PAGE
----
The Ontario guidelines for child support are the same as the
Federal Child Support Guidelines. In Ontario, an order for child
support can be made under the Family Law
Act if the parents are separated or were never
married. Such an order can also be made under the federal
Divorce Act. In either case, the same
guidelines apply. The courts have also applied the same principles
for the purpose of calculating spousal support.
A spouse's income is based on line 150 ("Total
Income") of his or her T1 general return. However, under
section 19 of the Federal Child Support Guidelines, a court may
impute income to the spouse " as it considers appropriate in
the circumstances." Nine circumstances are listed in which
income imputation may be appropriate. Because these circumstances
are intended merely as examples, the court retains discretion to
impute income in other circumstances as well. One listed
circumstance involves a situation in which a spouse is a
beneficiary under a trust and is or will be in receipt of income or
other benefits from the trust. The case of a gift is not included
among the nine listed circumstances.
Recent Ontario cases have confirmed the court's discretion
to include gifts in the calculation of income for support purposes.
Such an inclusion of gifts derives from the 2007 Ontario Court of
Appeal's decision in Bak v. Dobell,
2007 ONCA 304. The court enumerated the following factors that are
to be considered in determining whether it is appropriate to
include gifts in income: ( 1) the regularity of the gifts, (2) the
duration of their receipt, (3) whether the gifts were part of the
family's income during cohabitation that entrenched a
particular lifestyle, (4) any circumstances that mark the gifts as
being unusual, (5) whether the gifts did more than provide a basic
standard of living, (6) the income generated by the gifts in
proportion to the payer's income, (7) whether the gifts were
made to support an adult child through a period of crisis, (8)
whether the gifts are likely to continue, and (9) the true nature
and purpose of the gifts.
Horowitz v. Nightingale, 2015 ONSC
190, was a motion for temporary child support in which
Bak v. Dobell was applied. The amount of
$50,000 was imputed to a husband's income for the purpose of
calculating child and spousal support. The husband had been
receiving a gift in this amount from his parents in each of the
preceding eight years. The court concluded that the funds were
treated as part of the family's income and supported the
family's lifestyle. The annual gift amounted to approximately
25 percent of the husband's business income for the year. The
court simply stated that it was "safe to conclude" that
the gifts would continue without further elaboration.
Bak v. Dobell was also applied by the
Ontario Court of Appeal in Korman v.
Korman, 2015 ONCA 578. An amount was imputed to the
husband's income on the basis of "neither irregular nor
infrequent" gifts received from his parents. The court found
that there was a settled pattern of parental gifts to finance
private school tuition or camp expenses for the children, to assist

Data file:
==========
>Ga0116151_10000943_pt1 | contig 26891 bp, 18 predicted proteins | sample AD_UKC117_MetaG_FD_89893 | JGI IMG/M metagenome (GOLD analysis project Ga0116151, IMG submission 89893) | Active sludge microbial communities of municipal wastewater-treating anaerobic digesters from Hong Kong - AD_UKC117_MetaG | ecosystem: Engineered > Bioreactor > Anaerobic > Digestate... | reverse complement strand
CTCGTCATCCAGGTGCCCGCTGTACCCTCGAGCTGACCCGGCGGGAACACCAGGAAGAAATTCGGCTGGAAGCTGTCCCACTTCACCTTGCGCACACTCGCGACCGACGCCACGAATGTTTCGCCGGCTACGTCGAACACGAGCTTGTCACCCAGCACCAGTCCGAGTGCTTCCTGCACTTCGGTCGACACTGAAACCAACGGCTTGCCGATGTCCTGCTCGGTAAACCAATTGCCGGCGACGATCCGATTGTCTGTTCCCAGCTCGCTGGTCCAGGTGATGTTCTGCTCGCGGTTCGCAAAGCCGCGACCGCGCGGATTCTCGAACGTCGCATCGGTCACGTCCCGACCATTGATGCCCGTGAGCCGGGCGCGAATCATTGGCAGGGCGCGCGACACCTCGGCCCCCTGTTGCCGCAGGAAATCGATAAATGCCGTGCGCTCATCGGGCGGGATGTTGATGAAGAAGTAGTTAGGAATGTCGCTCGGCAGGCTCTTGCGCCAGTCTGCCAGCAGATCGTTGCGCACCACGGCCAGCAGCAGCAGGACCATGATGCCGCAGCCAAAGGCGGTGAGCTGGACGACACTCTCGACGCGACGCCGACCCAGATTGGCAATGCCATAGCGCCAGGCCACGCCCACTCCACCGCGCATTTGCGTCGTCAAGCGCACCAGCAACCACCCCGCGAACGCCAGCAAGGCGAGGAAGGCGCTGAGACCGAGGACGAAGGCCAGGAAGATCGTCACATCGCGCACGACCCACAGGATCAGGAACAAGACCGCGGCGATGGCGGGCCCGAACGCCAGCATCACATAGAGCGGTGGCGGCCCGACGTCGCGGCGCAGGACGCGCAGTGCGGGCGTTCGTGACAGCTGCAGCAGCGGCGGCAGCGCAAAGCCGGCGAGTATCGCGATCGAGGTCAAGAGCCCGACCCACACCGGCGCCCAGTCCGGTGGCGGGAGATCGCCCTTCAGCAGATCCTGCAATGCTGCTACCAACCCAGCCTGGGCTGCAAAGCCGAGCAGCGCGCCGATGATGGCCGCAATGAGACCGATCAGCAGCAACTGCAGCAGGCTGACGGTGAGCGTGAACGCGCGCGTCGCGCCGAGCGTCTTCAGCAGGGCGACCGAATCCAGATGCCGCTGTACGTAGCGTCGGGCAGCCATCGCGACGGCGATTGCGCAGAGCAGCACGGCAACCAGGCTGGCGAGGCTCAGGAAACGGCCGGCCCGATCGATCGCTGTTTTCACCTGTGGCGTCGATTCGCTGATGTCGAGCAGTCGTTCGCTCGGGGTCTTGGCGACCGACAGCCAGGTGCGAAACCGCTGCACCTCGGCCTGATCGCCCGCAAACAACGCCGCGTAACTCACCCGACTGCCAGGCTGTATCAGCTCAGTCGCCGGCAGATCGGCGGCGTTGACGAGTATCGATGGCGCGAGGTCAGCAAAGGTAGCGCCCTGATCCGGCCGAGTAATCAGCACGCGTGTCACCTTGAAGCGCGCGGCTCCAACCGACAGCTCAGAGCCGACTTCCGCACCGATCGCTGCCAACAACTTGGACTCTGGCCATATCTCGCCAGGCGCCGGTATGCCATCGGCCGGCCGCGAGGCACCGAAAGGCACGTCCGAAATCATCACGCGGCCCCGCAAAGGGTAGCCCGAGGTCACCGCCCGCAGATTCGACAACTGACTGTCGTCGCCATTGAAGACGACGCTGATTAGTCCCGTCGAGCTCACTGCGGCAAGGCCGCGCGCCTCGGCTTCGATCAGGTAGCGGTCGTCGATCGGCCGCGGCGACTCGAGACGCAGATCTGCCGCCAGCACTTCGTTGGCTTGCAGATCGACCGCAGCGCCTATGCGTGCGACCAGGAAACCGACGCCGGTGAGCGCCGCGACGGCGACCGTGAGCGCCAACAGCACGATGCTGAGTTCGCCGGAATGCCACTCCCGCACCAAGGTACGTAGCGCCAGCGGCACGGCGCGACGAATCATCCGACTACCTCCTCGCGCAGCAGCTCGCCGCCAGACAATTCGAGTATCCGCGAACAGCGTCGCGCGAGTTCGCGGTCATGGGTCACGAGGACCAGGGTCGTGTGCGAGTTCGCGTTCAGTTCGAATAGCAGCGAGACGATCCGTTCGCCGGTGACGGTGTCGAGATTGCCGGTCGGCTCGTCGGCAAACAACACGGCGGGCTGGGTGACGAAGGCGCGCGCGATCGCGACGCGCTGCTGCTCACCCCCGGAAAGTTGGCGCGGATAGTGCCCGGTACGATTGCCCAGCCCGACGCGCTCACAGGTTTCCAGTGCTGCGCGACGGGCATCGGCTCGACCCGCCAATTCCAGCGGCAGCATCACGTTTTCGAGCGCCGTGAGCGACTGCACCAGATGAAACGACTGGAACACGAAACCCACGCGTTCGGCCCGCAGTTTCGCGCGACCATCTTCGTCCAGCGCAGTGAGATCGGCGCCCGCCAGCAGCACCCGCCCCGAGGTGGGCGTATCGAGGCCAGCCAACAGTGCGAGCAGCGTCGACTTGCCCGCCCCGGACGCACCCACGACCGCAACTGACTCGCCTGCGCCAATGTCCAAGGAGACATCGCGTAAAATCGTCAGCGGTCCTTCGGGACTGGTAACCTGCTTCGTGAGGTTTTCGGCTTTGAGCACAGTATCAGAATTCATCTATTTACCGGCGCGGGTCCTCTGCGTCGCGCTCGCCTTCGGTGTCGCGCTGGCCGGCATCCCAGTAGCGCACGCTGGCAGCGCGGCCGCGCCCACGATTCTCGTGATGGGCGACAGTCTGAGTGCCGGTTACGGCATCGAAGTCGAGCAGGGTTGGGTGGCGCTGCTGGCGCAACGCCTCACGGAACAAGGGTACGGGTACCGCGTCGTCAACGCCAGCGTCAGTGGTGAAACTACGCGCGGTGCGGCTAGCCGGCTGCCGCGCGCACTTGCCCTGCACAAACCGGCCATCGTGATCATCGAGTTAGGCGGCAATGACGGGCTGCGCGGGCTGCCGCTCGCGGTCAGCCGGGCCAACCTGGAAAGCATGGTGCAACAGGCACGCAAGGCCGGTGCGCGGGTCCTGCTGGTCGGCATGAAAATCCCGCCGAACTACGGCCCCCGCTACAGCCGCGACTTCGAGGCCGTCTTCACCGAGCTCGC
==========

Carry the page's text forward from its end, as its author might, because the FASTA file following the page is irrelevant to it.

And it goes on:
the husband in maintaining the family's lifestyle, or to
underwrite the husband's various business ventures. The amount
of the gifts appeared to approximate the husband's annual
employment income in each of the three years preceding trial.
Although the husband had objected to the imputation on the basis
that it shifted the onus of providing support to his mother (who
had no legal obligation to provide support to either the wife or
the children), the Court of Appeal rejected this argument. It held
that the trial judge had made a finding about the husband's
likely source of revenues and noted that the husband could apply
for an adjustment to any support order if the situation changed in
In Ontario, estate planning is sometimes focused on a gift after
marriage because such a gift and the income that flows from it is
excluded from net family property under section 4(2) of the
Family Law Act. As a result, the gift is not subject to
equalization in the event of a marital breakdown. A parent
implementing an estate freeze might take steps to ensure that the
common shares of a corporation (in a corporate estate freeze) or
the growth units of a partnership (in a partnership estate freeze)
pass to a married child by way of gift. While this may protect the
property from an equalization claim, parents should also be advised
that monetary gifts to a married child may ultimately factor into a
support claim in the event of a marital breakdown.
Originally published by Step Inside, January 2016.
The content of this article is intended to provide a general
guide to the subject matter. Specialist advice should be sought
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It is not uncommon for parents to provide monetary gifts to their adult children. Parents may wish to help their child with a down payment on a property, or help pay out their child's existing mortgage.
On March 31, 2014, BC's new Wills, Estates and Succession Act1 ("WESA") will come into force. WESA introduces new protections for beneficiaries of estates that are in danger of being disputed or deemed ineffective by a court.
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